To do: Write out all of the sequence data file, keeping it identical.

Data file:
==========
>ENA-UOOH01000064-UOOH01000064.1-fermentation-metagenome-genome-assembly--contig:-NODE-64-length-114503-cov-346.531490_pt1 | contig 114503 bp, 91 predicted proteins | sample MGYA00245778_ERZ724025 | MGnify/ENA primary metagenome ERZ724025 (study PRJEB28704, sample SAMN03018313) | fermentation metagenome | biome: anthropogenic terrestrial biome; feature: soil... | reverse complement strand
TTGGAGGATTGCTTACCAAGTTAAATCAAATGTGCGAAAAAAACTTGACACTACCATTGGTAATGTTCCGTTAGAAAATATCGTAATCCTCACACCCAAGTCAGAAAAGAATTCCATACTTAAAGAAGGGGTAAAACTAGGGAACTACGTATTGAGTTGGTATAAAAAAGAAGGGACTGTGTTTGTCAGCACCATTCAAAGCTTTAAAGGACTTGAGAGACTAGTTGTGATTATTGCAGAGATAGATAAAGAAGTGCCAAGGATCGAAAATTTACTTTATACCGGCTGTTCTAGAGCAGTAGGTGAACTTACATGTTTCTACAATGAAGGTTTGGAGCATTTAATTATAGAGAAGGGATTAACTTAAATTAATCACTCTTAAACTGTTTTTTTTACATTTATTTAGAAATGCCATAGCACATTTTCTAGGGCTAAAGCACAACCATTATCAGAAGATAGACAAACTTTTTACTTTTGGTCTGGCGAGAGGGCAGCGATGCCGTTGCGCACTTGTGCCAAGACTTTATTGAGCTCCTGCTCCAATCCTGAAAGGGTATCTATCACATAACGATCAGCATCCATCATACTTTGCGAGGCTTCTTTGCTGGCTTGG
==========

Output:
>ENA-UOOH01000064-UOOH01000064.1-fermentation-metagenome-genome-assembly--contig:-NODE-64-length-114503-cov-346.531490_pt1 | contig 114503 bp, 91 predicted proteins | sample MGYA00245778_ERZ724025 | MGnify/ENA primary metagenome ERZ724025 (study PRJEB28704, sample SAMN03018313) | fermentation metagenome | biome: anthropogenic terrestrial biome; feature: soil... | reverse complement strand
TTGGAGGATTGCTTACCAAGTTAAATCAAATGTGCGAAAAAAACTTGACACTACCATTGGTAATGTTCCGTTAGAAAATATCGTAATCCTCACACCCAAGTCAGAAAAGAATTCCATACTTAAAGAAGGGGTAAAACTAGGGAACTACGTATTGAGTTGGTATAAAAAAGAAGGGACTGTGTTTGTCAGCACCATTCAAAGCTTTAAAGGACTTGAGAGACTAGTTGTGATTATTGCAGAGATAGATAAAGAAGTGCCAAGGATCGAAAATTTACTTTATACCGGCTGTTCTAGAGCAGTAGGTGAACTTACATGTTTCTACAATGAAGGTTTGGAGCATTTAATTATAGAGAAGGGATTAACTTAAATTAATCACTCTTAAACTGTTTTTTTTACATTTATTTAGAAATGCCATAGCACATTTTCTAGGGCTAAAGCACAACCATTATCAGAAGATAGACAAACTTTTTACTTTTGGTCTGGCGAGAGGGCAGCGATGCCGTTGCGCACTTGTGCCAAGACTTTATTGAGCTCCTGCTCCAATCCTGAAAGGGTATCTATCACATAACGATCAGCATCCATCATACTTTGCGAGGCTTCTTTGCTGGCTTGG